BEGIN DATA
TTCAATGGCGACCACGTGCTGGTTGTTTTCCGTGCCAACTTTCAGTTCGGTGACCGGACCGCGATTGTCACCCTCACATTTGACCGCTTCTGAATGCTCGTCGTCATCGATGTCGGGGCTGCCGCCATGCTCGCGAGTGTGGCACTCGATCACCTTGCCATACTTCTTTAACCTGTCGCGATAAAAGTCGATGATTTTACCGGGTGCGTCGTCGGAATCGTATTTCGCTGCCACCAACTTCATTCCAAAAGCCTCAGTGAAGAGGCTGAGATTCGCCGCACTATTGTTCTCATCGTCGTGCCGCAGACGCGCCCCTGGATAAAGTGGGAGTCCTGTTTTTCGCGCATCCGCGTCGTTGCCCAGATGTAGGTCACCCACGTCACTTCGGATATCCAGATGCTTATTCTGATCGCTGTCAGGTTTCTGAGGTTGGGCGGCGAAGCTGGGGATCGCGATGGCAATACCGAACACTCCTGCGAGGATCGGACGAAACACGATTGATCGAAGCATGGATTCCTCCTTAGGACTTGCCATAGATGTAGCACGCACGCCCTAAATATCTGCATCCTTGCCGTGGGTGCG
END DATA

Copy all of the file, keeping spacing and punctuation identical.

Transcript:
TTCAATGGCGACCACGTGCTGGTTGTTTTCCGTGCCAACTTTCAGTTCGGTGACCGGACCGCGATTGTCACCCTCACATTTGACCGCTTCTGAATGCTCGTCGTCATCGATGTCGGGGCTGCCGCCATGCTCGCGAGTGTGGCACTCGATCACCTTGCCATACTTCTTTAACCTGTCGCGATAAAAGTCGATGATTTTACCGGGTGCGTCGTCGGAATCGTATTTCGCTGCCACCAACTTCATTCCAAAAGCCTCAGTGAAGAGGCTGAGATTCGCCGCACTATTGTTCTCATCGTCGTGCCGCAGACGCGCCCCTGGATAAAGTGGGAGTCCTGTTTTTCGCGCATCCGCGTCGTTGCCCAGATGTAGGTCACCCACGTCACTTCGGATATCCAGATGCTTATTCTGATCGCTGTCAGGTTTCTGAGGTTGGGCGGCGAAGCTGGGGATCGCGATGGCAATACCGAACACTCCTGCGAGGATCGGACGAAACACGATTGATCGAAGCATGGATTCCTCCTTAGGACTTGCCATAGATGTAGCACGCACGCCCTAAATATCTGCATCCTTGCCGTGGGTGCG